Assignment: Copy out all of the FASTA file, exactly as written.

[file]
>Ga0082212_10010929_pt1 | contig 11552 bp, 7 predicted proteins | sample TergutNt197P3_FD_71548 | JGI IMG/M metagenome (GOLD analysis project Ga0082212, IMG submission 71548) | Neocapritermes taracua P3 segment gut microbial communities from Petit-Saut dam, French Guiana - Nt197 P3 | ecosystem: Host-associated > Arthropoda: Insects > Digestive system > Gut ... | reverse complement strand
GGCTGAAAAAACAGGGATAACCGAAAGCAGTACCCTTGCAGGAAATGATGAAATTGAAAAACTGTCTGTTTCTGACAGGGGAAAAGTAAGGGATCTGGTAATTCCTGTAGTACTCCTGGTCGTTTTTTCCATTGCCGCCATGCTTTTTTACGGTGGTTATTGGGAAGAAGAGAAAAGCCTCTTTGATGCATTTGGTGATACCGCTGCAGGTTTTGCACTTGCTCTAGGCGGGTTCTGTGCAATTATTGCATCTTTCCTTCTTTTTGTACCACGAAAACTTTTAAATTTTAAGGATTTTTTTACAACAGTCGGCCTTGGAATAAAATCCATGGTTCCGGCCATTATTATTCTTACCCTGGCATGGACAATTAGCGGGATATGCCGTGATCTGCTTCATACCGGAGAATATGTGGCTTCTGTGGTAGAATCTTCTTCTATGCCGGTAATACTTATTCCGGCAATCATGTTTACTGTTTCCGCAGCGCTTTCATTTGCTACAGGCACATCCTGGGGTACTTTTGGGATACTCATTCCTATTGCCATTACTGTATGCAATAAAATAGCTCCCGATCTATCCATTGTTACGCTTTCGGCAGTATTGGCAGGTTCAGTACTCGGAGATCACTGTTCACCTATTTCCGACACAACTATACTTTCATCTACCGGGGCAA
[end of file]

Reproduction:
>Ga0082212_10010929_pt1 | contig 11552 bp, 7 predicted proteins | sample TergutNt197P3_FD_71548 | JGI IMG/M metagenome (GOLD analysis project Ga0082212, IMG submission 71548) | Neocapritermes taracua P3 segment gut microbial communities from Petit-Saut dam, French Guiana - Nt197 P3 | ecosystem: Host-associated > Arthropoda: Insects > Digestive system > Gut ... | reverse complement strand
GGCTGAAAAAACAGGGATAACCGAAAGCAGTACCCTTGCAGGAAATGATGAAATTGAAAAACTGTCTGTTTCTGACAGGGGAAAAGTAAGGGATCTGGTAATTCCTGTAGTACTCCTGGTCGTTTTTTCCATTGCCGCCATGCTTTTTTACGGTGGTTATTGGGAAGAAGAGAAAAGCCTCTTTGATGCATTTGGTGATACCGCTGCAGGTTTTGCACTTGCTCTAGGCGGGTTCTGTGCAATTATTGCATCTTTCCTTCTTTTTGTACCACGAAAACTTTTAAATTTTAAGGATTTTTTTACAACAGTCGGCCTTGGAATAAAATCCATGGTTCCGGCCATTATTATTCTTACCCTGGCATGGACAATTAGCGGGATATGCCGTGATCTGCTTCATACCGGAGAATATGTGGCTTCTGTGGTAGAATCTTCTTCTATGCCGGTAATACTTATTCCGGCAATCATGTTTACTGTTTCCGCAGCGCTTTCATTTGCTACAGGCACATCCTGGGGTACTTTTGGGATACTCATTCCTATTGCCATTACTGTATGCAATAAAATAGCTCCCGATCTATCCATTGTTACGCTTTCGGCAGTATTGGCAGGTTCAGTACTCGGAGATCACTGTTCACCTATTTCCGACACAACTATACTTTCATCTACCGGGGCAA